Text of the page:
September 22, 2009 / 10:33 AM / in 8 years

Europe split over move to protect bluefin tuna

BRUSSELS (Reuters) - Mediterranean countries have rejected a call by the European Union’s executive and northern EU states to ban fishing for Atlantic bluefin tuna until the over-exploited population has recovered.

Atlantic bluefin is prized by sushi lovers and commands huge prices in Asia, particularly in Japan where a single fish can fetch up to $100,000.

As a result, industrial fishing by southern European countries has drastically reduced numbers in the Mediterranean and east Atlantic, and scientists warn the population is nearing the point at which it might never fully recover.

“We believe that full protection for bluefin tuna is urgent and necessary,” said British Environment Secretary Hilary Benn.

The warm-blooded species is known for its size and speed, reaching weights of over 600 kg -- heavier than an average horse -- and accelerating faster than a sports car to reach top speeds of around 70 km/h.

The EU’s executive European Commission said two weeks ago it would support the EU co-sponsoring a proposal by Monaco to list the species under the Convention on International Trade in Endangered Species (CITES) next March.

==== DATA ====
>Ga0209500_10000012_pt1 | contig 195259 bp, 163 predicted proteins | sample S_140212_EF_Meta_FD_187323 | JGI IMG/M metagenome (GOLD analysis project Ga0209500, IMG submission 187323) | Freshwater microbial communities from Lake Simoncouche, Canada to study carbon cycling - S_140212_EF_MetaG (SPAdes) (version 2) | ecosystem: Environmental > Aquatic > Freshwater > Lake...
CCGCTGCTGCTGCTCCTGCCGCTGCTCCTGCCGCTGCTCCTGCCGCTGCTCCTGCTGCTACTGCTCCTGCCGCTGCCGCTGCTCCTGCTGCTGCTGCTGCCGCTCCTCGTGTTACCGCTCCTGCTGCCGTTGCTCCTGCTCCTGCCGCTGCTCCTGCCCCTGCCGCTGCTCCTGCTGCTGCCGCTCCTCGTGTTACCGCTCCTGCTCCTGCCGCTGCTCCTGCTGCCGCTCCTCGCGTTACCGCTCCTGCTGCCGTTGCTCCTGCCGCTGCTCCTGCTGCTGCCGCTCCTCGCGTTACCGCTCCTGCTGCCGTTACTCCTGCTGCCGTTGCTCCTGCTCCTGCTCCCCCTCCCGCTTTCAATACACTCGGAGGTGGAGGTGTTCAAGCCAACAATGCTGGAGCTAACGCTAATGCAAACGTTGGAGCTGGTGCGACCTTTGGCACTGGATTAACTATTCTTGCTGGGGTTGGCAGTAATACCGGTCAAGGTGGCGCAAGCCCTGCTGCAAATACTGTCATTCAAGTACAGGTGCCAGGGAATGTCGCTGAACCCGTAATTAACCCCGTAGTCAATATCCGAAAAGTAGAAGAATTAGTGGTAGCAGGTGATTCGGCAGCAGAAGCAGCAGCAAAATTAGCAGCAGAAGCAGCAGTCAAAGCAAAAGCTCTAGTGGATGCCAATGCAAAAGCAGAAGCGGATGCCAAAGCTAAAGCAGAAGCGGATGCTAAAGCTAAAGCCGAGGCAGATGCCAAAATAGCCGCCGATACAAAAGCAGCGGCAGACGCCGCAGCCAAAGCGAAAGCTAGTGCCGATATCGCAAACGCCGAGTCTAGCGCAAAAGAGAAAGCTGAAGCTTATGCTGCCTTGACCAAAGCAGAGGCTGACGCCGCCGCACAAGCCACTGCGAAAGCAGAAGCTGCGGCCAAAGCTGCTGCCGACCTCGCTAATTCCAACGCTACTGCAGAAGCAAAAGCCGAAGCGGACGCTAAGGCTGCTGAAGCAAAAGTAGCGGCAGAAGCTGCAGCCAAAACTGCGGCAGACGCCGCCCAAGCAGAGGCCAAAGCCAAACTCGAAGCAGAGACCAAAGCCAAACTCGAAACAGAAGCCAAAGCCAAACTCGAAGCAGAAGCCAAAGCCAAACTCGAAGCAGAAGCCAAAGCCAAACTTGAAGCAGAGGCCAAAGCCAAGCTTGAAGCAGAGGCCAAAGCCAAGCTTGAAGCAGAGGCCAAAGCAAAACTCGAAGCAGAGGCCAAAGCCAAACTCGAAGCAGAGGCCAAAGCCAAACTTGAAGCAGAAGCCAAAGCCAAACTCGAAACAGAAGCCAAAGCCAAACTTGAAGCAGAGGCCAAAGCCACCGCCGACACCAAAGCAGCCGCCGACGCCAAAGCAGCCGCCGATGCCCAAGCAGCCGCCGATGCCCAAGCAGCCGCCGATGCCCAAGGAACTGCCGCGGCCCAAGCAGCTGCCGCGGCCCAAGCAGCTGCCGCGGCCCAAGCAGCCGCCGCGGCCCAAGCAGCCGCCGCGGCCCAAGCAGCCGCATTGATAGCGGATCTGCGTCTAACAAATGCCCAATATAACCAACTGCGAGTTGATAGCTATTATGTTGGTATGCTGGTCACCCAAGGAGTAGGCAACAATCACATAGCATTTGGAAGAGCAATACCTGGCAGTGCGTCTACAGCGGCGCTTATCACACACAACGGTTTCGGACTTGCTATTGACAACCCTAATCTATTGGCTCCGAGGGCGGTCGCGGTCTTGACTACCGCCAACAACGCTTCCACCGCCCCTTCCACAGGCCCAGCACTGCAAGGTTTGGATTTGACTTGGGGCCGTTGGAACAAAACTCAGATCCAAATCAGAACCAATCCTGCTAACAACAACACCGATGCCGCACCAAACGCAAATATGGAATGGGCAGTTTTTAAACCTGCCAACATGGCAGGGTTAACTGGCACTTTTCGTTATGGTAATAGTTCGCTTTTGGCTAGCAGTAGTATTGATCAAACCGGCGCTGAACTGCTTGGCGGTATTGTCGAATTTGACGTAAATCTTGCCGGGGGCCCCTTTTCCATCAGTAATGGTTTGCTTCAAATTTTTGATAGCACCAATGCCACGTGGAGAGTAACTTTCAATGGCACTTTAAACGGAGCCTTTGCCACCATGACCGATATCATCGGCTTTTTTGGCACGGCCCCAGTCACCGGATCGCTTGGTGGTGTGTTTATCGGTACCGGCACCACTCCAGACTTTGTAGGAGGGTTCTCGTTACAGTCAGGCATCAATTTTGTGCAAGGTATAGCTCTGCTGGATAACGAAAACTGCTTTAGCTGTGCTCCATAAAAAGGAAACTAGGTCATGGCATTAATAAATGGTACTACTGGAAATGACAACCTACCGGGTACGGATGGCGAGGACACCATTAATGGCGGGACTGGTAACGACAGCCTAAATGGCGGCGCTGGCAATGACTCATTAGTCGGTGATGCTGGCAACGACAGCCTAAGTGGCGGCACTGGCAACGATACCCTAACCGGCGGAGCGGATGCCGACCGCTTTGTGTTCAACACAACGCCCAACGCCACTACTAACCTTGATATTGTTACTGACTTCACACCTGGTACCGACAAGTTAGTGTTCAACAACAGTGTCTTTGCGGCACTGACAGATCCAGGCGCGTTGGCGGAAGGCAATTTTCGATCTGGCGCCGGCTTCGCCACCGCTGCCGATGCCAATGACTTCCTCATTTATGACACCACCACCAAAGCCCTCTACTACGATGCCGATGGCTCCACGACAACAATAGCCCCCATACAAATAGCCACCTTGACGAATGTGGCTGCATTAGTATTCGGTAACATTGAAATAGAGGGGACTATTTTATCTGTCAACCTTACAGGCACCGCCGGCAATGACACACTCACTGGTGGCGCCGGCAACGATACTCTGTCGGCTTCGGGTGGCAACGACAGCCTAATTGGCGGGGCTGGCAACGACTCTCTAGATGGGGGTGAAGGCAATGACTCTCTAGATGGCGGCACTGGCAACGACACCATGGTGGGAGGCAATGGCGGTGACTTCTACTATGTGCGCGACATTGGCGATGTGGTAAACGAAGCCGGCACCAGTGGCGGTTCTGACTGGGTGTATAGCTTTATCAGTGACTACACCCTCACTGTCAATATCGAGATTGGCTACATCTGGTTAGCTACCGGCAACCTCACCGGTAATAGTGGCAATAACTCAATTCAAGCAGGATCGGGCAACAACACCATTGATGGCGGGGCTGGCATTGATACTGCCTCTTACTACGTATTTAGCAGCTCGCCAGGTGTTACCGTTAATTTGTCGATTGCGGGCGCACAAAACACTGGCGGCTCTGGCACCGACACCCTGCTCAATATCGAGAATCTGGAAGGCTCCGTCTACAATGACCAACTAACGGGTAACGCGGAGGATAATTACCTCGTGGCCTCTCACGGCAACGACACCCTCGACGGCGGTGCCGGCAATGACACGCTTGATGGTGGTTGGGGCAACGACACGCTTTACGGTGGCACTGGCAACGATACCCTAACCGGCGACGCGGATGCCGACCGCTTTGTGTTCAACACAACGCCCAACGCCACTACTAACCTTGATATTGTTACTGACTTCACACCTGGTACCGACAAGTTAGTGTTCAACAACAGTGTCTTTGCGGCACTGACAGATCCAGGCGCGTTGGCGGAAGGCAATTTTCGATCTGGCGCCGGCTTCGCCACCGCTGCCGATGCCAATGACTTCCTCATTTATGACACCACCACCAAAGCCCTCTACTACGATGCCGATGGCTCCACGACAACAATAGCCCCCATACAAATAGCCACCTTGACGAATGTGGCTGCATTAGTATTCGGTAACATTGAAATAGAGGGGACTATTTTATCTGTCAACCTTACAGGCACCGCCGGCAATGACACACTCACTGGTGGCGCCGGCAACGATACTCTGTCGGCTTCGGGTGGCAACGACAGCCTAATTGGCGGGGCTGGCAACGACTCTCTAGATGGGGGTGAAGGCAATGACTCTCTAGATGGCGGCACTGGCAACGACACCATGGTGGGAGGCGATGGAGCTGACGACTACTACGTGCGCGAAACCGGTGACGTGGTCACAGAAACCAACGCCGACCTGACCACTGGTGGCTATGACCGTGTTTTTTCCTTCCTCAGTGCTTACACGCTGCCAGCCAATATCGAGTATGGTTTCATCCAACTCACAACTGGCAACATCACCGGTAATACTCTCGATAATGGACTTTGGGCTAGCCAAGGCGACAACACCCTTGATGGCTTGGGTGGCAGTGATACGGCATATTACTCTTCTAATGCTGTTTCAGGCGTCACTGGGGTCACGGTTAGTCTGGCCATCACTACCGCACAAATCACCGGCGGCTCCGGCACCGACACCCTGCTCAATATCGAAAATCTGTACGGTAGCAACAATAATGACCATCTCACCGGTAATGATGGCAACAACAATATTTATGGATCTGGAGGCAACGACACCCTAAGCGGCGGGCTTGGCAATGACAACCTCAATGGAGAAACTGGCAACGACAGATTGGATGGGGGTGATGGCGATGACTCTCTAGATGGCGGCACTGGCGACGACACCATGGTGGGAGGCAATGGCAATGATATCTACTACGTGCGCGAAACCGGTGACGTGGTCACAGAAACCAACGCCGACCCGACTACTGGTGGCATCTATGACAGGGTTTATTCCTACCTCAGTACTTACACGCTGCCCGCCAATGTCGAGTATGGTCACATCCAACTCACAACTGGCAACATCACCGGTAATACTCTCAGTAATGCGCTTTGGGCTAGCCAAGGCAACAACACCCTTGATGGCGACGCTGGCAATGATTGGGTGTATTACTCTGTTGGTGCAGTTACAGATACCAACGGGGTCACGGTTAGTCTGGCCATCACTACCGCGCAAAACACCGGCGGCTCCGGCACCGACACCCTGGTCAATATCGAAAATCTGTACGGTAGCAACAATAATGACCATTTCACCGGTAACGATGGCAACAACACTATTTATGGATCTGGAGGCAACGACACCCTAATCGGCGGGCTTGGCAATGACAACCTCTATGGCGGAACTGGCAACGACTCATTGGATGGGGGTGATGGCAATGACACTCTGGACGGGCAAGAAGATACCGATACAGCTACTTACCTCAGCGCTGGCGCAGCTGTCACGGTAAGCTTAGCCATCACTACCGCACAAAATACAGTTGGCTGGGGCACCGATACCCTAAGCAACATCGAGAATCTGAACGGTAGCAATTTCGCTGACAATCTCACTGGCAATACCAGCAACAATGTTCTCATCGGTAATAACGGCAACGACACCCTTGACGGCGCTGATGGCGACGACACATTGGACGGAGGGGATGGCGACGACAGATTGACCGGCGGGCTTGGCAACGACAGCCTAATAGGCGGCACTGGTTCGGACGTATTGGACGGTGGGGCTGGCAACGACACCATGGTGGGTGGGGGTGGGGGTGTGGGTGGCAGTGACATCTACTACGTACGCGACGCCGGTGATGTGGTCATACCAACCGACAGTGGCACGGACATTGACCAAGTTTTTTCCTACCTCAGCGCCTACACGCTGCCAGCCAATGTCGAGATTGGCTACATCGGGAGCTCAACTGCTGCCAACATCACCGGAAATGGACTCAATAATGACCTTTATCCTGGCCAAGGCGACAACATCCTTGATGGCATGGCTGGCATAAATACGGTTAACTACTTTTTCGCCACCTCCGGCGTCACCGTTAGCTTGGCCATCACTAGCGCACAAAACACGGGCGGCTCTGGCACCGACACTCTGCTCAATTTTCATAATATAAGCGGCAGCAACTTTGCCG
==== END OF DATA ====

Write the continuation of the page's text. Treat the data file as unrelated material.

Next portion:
But Spain, Italy, France, Cyprus, Greece and Malta rejected that proposal at a meeting late on Monday, an EU diplomat said. Portugal joined northern European nations by voting in favor of a ban, said another source close to negotiations.

“The blinkered attitude of Mediterranean governments would drive bluefin tuna to extinction and leave fishermen with nothing to fish in just a few years,” said Greenpeace campaigner Saskia Richartz. “But countries like Malta and Spain are increasingly isolated,” she added.

European Fisheries Commissioner Joe Borg said the species’ fate now rested with the International Commission for the Conservation of Atlantic Tunas (ICCAT) -- a body maligned by environmentalists as failing to protect bluefin.

ICCAT estimates the current level of fishing is three times higher than it should be, threatening to cut the spawning population to a fifth of its size in 1970.

“I‘m very disappointed that the European Union has not agreed at this stage to support Monaco’s proposal,” said Britain’s Benn. “When the ICCAT meets in November, the UK will press for action to be taken there.”

Reporting by Pete Harrison

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